Central to Whitehead's project is the resurrection and close examination of a wealth of archival sources through which the debates around and practices of the National Gallery were constructed. From these materials, he reconstructs the disputatious history concerning, first, the National Gallery site (should the Gallery be relocated to a less noisome part of London?) and then the subsequent expansion and reorganisation of the Wilkins building in Trafalgar Square, culminating in the opening of the Barry Rooms in 1876. It all amounts to a relentless (and compelling) confirmation of the Victorian passion for enquiries, proceedings, reports, minutes, proposals, articles, designs, protests and counter-statements, and evidently the National Gallery was a burning topic for many influential parliamentarians, critics, artists, architects and sundry others who thought that they knew best. A useful by-product of Whitehead's scholarship is the light that it casts on the formation of public opinion in mid-nineteenth century London through the confluence of official intervention, private initiative and press commentary.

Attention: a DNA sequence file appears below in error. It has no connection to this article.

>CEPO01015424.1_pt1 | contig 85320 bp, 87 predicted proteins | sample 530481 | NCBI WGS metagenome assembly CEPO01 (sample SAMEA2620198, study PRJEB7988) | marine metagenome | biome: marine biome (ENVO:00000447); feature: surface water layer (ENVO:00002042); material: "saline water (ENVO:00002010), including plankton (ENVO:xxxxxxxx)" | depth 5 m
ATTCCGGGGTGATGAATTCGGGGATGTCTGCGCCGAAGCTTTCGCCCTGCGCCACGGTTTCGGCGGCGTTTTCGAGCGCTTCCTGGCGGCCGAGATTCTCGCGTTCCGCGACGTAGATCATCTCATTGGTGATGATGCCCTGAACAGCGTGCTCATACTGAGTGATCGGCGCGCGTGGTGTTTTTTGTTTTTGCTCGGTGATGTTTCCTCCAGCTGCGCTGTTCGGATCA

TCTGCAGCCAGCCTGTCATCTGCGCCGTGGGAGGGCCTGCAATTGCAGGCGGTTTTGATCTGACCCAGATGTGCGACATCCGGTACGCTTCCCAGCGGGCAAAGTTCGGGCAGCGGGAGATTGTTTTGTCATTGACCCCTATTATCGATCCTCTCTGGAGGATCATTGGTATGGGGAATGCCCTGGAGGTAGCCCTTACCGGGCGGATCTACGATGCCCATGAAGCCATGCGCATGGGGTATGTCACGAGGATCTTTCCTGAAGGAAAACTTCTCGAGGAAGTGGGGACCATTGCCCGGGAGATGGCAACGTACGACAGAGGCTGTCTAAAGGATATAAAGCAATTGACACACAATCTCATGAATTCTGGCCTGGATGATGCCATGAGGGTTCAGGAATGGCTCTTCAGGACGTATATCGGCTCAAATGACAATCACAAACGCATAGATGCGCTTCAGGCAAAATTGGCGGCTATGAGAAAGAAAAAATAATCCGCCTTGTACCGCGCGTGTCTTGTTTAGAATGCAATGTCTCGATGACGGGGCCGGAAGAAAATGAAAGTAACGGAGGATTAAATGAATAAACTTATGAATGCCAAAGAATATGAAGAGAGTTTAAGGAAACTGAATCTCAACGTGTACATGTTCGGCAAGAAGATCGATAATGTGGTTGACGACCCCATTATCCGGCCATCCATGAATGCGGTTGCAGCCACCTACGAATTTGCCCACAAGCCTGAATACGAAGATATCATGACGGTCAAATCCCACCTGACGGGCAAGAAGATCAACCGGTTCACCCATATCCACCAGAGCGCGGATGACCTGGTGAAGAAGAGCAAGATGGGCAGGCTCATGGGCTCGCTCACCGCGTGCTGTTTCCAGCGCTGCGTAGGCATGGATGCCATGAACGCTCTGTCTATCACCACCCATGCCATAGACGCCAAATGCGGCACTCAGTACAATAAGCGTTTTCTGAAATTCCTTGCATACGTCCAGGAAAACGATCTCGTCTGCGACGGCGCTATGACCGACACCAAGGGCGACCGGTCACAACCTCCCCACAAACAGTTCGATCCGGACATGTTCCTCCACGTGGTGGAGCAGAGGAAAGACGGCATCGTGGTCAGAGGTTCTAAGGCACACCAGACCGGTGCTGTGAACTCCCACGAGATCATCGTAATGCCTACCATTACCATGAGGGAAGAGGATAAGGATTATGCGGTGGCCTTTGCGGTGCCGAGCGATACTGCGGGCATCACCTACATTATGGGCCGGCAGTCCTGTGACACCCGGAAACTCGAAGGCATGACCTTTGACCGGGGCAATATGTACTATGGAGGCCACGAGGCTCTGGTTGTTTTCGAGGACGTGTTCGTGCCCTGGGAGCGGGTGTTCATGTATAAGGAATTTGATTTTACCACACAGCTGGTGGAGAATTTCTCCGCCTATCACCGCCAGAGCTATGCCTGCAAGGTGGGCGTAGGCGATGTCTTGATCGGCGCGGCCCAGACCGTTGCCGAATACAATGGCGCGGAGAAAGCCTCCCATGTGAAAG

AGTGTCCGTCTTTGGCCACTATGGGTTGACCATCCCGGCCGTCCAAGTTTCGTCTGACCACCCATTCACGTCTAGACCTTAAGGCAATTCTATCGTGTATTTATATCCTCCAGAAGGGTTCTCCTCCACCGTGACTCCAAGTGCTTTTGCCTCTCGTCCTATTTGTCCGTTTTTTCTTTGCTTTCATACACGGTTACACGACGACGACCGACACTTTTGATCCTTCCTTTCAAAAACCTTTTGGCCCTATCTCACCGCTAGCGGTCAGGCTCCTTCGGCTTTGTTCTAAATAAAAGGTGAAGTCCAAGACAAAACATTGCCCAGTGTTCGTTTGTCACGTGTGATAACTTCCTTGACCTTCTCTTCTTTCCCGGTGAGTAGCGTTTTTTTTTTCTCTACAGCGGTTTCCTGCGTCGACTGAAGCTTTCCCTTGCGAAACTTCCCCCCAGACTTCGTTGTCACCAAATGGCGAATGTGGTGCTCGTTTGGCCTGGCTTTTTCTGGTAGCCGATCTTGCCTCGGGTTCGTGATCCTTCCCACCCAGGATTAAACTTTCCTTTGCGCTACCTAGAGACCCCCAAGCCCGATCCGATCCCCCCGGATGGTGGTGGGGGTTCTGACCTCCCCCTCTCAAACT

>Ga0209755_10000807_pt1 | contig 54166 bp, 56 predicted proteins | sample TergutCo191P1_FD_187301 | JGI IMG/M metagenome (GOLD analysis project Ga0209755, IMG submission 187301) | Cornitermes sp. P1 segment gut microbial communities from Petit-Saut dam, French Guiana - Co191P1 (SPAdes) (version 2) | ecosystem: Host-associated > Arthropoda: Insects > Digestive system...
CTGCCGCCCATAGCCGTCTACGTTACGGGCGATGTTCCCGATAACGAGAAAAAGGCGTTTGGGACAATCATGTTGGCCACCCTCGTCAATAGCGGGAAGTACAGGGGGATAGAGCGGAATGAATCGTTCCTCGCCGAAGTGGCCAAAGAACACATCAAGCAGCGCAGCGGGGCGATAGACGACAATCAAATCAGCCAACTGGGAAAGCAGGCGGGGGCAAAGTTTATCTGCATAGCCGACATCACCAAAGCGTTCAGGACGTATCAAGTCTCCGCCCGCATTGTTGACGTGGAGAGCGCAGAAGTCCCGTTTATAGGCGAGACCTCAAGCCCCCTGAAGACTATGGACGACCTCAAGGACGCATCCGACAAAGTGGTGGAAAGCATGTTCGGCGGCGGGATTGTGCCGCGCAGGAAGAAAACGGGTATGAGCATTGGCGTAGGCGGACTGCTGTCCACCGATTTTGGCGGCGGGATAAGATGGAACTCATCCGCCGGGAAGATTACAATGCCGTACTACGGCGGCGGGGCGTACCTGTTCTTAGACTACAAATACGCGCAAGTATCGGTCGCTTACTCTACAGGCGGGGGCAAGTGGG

Whitehead's work also shows that close scrutiny of one institution demands comparison with others, and his archival sources frequently lead him to the South Kensington Museum (later the Victoria & Albert Museum) whose very different exhibitionary regime redefined the remit and nature of the National Gallery in the mid-nineteenth century and, in many ways, functioned as its museological 'other'. To that extent, his book exceeds the template of the traditional institutional monograph by locating the history of the National Gallery within wider national debates concerning the public management and promotion of visual art. It was an era of energetic, opinionated and voluble men – including Charles Eastlake, Henry Cole, John Ruskin, Richard Redgrave and J. C. Robinson – all of whose arguments, struggles and disputes populate this book. Of course, the National Gallery was – and is – an exceptionally powerful institution at the heart of the cultural state: the stakes were high for all those involved in its administration and development during this volatile period. It all makes Prince Charles's 1984 comment that the then proposed extension to the National Gallery was like a 'monstrous carbuncle on the face of a much-loved and elegant friend' seem tame by comparison, although few of Whitehead's protagonists would have concurred with Charles's admiration for Wilkins' building. Notably absent from Whitehead's account are references to the nation beyond London: this is almost exclusively a narrative of metropolitan culture, and, it seems, a world away from Hill's civic worthies and provincial benefactors